When you think of what an architect does every day, what comes to mind? We draw? We create? We use our extensive math skills to design beautiful buildings, functional buildings, and -with our current volatile market- expensive buildings?
My desk has a pile of beautiful pens, a construction calculator, and a computer with the newest version of Revit ready for me when I get to the office. But this job, this lifestyle, is more than the desk, the sketchbook, and the number crunching – it affects our communities each and every day.
The author of the article below describes thirteen reasons why architects need to value their voice as the most essential tool required to be an architect. His idea of typical architects tools portrayed as tangible, visible “things” was altered after he read an article featuring Chris Downey, an architect with a visual impairment. Instead of limiting the architectural toolbox to visual tools as communication devices, Downey has created ways to communicate his designs to continue to fulfill his role as an architect and influencer in the industry. Downey is even affecting the built environment in our own state as a design consultant for the South Dakota School of the Blind and Visually Impaired, currently under construction in Aberdeen, South Dakota.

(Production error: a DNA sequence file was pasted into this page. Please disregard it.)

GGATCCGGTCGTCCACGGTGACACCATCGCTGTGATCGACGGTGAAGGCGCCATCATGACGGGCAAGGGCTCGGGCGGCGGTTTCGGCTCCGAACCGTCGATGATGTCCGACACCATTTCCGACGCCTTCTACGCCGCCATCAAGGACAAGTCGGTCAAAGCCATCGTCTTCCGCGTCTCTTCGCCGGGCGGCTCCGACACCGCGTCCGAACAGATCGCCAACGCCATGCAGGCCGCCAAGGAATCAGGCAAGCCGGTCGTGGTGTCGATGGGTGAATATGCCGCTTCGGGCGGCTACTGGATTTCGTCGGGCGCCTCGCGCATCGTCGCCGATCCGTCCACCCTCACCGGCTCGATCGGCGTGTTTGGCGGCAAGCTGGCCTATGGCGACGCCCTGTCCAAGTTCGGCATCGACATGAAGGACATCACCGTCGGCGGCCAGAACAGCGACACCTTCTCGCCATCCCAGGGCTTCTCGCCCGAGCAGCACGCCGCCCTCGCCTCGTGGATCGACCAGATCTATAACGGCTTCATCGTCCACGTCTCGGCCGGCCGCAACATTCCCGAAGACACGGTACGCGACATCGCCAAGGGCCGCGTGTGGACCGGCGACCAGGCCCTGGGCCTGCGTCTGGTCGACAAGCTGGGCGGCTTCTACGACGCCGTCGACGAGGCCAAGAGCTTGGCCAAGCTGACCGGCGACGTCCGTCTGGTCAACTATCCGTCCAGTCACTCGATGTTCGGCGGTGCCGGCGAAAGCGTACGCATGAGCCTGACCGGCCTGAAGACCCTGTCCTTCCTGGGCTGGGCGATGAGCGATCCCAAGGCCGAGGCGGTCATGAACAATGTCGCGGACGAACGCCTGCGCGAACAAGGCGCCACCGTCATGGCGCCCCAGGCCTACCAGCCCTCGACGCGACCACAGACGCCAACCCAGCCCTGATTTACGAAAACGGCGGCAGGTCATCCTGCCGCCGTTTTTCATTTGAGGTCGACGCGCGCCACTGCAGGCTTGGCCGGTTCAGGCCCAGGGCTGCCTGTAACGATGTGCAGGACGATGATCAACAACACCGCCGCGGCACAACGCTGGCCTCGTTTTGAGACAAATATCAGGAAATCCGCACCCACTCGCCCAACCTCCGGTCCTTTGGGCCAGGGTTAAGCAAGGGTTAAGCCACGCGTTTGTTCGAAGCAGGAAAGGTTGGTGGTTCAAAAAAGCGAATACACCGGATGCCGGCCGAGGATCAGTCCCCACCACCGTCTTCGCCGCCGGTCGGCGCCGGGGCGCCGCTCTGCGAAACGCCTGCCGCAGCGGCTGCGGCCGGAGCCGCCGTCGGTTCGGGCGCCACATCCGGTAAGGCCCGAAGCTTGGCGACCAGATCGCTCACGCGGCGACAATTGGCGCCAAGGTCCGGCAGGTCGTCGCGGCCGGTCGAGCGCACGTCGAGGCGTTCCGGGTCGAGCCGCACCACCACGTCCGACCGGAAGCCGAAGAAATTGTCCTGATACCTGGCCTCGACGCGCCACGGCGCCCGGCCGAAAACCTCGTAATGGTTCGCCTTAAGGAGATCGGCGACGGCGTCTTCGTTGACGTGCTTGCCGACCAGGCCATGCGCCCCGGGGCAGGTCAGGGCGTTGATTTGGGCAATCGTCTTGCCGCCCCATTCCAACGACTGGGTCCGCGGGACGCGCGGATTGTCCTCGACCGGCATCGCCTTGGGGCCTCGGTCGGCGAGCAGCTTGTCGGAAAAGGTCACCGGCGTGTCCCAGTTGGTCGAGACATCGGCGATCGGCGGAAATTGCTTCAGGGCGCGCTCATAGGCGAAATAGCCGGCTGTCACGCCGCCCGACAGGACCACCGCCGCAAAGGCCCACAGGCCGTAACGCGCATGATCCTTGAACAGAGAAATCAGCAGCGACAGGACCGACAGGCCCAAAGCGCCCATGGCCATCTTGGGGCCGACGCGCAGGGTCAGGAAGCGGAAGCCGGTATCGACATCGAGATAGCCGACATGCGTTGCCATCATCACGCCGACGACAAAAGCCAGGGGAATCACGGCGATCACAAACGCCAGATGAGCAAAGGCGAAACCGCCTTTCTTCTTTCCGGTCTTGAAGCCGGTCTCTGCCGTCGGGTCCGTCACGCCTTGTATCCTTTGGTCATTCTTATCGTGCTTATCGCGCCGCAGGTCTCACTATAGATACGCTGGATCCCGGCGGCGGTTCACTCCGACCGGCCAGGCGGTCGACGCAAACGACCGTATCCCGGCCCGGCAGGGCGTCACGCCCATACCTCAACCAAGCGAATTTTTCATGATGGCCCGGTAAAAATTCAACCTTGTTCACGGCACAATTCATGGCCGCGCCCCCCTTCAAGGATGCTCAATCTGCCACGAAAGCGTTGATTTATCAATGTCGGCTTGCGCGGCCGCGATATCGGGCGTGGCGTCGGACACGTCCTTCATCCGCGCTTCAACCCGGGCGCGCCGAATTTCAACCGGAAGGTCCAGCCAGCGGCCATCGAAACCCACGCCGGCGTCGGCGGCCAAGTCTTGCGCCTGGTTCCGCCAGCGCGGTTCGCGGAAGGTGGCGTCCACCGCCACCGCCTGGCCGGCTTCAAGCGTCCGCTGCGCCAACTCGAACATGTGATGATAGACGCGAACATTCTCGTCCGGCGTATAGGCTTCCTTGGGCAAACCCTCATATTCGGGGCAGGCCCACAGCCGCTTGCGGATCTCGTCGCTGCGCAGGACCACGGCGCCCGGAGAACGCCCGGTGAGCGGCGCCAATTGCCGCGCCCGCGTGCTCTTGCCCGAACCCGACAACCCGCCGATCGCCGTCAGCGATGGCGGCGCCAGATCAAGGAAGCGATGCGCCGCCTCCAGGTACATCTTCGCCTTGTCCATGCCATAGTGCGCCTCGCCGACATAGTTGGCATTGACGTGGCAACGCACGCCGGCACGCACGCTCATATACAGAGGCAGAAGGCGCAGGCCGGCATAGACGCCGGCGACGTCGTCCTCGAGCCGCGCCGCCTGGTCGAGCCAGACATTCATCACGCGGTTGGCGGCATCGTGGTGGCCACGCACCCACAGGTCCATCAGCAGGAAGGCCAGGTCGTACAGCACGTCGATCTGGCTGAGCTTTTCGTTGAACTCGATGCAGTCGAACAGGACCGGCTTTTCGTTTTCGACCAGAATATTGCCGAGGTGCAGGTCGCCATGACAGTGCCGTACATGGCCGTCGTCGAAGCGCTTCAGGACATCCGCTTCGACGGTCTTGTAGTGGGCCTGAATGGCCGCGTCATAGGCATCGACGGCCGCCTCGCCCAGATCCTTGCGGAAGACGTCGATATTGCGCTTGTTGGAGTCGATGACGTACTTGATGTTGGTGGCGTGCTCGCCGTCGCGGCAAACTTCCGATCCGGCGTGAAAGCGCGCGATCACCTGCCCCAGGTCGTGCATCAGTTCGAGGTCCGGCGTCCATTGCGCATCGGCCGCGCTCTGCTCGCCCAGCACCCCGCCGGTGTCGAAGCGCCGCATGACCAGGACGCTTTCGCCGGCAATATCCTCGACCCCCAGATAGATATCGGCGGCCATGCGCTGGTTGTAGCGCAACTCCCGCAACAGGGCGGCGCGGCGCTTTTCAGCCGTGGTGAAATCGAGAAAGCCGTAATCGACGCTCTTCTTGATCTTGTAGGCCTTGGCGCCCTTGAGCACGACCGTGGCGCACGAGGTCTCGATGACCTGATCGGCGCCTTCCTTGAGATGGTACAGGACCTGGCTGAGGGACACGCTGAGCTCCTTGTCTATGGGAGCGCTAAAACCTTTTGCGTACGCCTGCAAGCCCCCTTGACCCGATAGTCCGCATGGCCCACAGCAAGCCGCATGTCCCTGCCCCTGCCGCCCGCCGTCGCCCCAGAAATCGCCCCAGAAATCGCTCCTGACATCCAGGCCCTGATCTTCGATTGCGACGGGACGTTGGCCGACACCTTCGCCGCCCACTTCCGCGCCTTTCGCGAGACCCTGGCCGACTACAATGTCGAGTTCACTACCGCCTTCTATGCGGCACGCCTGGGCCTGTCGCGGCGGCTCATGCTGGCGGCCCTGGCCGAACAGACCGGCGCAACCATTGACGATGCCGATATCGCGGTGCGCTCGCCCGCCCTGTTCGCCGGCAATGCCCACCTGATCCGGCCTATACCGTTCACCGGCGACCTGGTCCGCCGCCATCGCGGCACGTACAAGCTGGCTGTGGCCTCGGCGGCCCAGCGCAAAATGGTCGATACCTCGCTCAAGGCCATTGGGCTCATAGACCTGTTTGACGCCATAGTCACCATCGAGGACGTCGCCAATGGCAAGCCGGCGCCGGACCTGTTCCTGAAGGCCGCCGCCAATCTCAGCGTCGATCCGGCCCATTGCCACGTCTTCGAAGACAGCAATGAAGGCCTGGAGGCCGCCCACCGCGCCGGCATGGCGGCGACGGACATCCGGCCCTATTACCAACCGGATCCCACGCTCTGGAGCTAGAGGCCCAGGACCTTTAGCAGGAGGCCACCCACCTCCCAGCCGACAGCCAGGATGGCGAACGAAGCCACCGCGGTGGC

We can use our voices, informed by our training and developed skill sets, to benefit the communities of South Dakota through our oath to the Health, Safety, and Welfare of the public, our professionalism, our creative ideas, and more…all while creating new spaces to tell our client’s story within the cultural context of the current environment of our home state.
Do you know an architect that uses their voice for their community?
Check it out!
Feature photo (L-R): Tamara Eagle Bull, FAIA, 2018 Whitney M. Young Jr. Award recipient, Sandy Dickenson AIA Emeritus, Patri Acevedo, AIA SD President, William Bates, FAIA, 2019 AIA National President. Image by Cipher Imaging.
Allison Dvorak, AIA, CPHC, is a member of the AIA South Dakota Board of Directors, liaison to the Emerging Professionals and Communication committees, and an architect in Sioux Falls. She received her M.Arch from North Dakota State University in 2011 and continues to develop her Master’s thesis of researching and implementing design theories focused on human centered design through speaking engagements, design practice, and one-on-one client education. Allison lives in Sioux Falls with her husband and son.